March 14, 2016

Book Review : When to Rob a Bank: A Rogue Economist's Guide to the World

When to Rob a Bank: A Rogue Economist's Guide to the World By Steven D. Levitt and Stephen J. Dubner

(This story was published in BW | BusinessWorld Issue Dated 19-Oct-2015)

Why things are the way they are?

The economist-journalist duo is back and they have packed their multiple punches that they delivered over the last few years of blogposts into this wonderful compendium, quirky titled 'When to Rob a Bank'. The authors have bucketed their blogposts from their hugely famous ‘Freakonomics’ blog into 12 chapters with each chapter maintaining its own distinctive theme.

Have you ever wondered social costs of mediocrity? Did you know that most books can be bucketed into 7-template theories? Or what would be your
modus-operandi if you were a terrorist? Or did you know that there is load of behavioral-science hidden behind designing menus? These and many other mundane observations from the real-world are dissected by the author duo and the evidences are broken down in an unconventional manner and woven into a story thereby stimulating the reader.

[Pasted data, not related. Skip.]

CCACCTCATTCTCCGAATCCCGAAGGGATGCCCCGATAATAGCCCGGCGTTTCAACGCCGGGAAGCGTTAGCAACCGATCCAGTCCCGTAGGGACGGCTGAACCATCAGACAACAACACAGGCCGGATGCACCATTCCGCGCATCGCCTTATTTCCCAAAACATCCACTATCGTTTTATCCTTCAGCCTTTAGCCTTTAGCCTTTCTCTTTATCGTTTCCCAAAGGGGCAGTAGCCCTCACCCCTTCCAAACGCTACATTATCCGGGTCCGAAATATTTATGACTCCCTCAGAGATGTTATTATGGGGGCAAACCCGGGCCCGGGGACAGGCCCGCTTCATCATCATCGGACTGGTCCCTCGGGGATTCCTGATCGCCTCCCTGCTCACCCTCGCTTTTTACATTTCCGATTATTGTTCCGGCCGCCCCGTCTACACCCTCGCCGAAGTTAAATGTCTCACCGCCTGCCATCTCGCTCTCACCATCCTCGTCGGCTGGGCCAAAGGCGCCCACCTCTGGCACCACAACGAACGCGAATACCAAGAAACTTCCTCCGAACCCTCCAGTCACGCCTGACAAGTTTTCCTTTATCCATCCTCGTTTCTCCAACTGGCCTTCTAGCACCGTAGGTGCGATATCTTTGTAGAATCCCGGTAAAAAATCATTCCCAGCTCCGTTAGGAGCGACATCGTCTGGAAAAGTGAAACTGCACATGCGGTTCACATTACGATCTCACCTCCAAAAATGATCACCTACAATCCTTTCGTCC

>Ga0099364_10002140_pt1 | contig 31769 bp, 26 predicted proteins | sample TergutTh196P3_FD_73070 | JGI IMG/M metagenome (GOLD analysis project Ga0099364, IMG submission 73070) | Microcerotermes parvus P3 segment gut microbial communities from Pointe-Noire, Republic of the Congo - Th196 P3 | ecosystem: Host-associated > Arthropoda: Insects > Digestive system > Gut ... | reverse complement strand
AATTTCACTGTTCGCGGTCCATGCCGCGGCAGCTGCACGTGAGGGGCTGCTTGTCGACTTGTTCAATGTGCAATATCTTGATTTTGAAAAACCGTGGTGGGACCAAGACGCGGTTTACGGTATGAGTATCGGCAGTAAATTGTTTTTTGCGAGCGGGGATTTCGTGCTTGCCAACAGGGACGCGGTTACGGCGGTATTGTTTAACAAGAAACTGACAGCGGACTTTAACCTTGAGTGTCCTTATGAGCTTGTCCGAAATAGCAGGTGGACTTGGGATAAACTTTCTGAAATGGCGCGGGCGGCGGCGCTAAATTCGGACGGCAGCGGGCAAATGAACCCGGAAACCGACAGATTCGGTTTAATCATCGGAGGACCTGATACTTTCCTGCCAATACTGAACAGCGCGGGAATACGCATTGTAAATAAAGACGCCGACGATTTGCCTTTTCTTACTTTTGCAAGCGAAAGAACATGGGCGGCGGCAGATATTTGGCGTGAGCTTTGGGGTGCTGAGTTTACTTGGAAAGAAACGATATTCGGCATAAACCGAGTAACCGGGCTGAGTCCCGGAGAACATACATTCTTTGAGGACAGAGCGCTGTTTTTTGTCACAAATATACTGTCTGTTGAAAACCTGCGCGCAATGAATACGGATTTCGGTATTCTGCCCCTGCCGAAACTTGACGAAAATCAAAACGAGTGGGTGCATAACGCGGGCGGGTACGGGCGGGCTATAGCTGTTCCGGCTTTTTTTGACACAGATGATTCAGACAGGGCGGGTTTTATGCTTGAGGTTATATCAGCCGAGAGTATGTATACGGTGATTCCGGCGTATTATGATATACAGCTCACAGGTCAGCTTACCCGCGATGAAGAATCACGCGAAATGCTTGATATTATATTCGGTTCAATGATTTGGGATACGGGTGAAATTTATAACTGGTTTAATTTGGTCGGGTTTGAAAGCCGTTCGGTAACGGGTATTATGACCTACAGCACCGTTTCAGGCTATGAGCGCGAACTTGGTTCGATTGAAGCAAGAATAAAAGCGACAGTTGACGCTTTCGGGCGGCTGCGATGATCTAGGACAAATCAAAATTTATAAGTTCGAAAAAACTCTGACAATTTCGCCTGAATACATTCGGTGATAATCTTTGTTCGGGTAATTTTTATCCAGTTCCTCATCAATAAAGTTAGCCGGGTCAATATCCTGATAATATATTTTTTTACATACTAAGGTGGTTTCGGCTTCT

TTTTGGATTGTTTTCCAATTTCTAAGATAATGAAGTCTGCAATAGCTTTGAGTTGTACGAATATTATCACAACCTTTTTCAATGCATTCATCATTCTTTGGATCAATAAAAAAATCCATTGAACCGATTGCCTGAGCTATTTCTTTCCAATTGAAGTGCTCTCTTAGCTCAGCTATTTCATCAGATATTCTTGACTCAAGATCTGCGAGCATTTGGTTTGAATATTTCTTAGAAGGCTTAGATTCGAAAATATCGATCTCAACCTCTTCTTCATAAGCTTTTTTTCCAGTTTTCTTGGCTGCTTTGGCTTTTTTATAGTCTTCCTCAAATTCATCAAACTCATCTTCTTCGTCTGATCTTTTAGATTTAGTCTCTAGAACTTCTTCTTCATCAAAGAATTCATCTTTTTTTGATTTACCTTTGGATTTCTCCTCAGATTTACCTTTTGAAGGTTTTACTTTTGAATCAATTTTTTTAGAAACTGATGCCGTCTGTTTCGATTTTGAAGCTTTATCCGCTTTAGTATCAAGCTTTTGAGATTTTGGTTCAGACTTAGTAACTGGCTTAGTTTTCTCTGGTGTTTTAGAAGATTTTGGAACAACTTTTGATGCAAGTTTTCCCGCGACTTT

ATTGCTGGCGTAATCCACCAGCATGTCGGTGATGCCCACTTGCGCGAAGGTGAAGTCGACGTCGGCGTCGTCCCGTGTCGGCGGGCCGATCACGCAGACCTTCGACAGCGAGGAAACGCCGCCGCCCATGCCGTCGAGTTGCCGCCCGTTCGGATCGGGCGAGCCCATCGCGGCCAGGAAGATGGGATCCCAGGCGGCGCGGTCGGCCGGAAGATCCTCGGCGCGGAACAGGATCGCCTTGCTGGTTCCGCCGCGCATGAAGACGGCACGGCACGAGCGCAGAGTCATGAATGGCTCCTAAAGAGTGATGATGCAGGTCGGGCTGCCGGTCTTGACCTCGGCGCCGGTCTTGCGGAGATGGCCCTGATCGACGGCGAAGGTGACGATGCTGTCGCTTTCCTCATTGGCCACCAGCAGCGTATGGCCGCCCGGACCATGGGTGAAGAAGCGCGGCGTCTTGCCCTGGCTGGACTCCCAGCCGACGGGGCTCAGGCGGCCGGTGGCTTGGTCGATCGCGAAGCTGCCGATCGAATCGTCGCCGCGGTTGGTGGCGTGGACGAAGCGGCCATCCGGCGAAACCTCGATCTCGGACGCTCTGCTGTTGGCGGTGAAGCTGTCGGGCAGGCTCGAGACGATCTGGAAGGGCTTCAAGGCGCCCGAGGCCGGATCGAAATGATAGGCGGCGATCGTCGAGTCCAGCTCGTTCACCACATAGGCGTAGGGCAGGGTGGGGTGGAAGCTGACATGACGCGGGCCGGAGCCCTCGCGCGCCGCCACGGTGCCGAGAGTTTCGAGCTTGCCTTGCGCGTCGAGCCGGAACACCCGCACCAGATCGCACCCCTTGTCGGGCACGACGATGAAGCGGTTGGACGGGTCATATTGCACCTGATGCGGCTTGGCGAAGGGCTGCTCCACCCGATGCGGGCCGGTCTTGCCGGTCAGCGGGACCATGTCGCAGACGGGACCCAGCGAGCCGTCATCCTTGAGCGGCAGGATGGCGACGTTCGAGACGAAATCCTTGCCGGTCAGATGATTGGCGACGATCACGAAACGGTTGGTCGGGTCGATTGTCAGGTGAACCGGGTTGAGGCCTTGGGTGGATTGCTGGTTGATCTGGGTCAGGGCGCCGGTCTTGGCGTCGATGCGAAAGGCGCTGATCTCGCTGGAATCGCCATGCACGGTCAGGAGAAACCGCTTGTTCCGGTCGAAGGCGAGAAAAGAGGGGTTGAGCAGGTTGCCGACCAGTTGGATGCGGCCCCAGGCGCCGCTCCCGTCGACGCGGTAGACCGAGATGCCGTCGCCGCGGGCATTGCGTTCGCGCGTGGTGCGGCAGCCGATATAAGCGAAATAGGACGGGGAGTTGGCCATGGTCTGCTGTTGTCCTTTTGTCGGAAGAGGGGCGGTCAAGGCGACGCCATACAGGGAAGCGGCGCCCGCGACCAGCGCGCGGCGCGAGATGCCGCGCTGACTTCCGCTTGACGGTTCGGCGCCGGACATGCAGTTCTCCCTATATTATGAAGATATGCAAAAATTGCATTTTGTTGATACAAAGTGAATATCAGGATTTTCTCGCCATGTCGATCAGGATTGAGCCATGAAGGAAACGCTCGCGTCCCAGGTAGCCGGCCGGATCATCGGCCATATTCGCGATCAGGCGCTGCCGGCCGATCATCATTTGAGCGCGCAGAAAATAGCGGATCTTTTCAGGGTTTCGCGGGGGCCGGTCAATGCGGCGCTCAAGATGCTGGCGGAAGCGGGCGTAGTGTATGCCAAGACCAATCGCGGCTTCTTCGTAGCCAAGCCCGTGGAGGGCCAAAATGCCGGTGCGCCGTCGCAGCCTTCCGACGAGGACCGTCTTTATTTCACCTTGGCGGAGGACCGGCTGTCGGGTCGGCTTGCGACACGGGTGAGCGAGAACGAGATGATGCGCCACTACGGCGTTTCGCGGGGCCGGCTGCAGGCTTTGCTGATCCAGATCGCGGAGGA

The book is another freakingly fantastic read from the author’s stables after their hugely successful earlier titles : “Think like a Freak”, “Freakonomics” and “SuperFreakonomics”. Stephen J. Dubner is the journalist while behavioral-economic thinking is brought to the table by Steven D. Levitt. The author-duo truly demonstrates ‘out-of-the-box’ thinking and the thought-patterns after reading the book would truly leave an indelible mark on the reader.

The duo's casual, personal and opinionated style of writing is a treat for any ardent reader and more so if you are a behavioral economist. The biggest win of the authors is their brilliant and captivating storytelling which makes the reader think beyond the norm and present to him some facets that the reader would not have otherwise thought about. So, the next time when you do not tip the air-hostess or catch someone lying or cheating, you can reason beyond the norms of morals and ethics and also think about the economics of the act that drives many of the decisions.

An enthusiastic reader of the Freakonomics blog can probably complain that the blogposts are already available for free on the public domain, but the artful curation of the blogposts into themed chapters makes the book a salivating read. But the complaint that many authors are resorting to publishing their blogposts into books is a valid complaint coming from the web-savvy.

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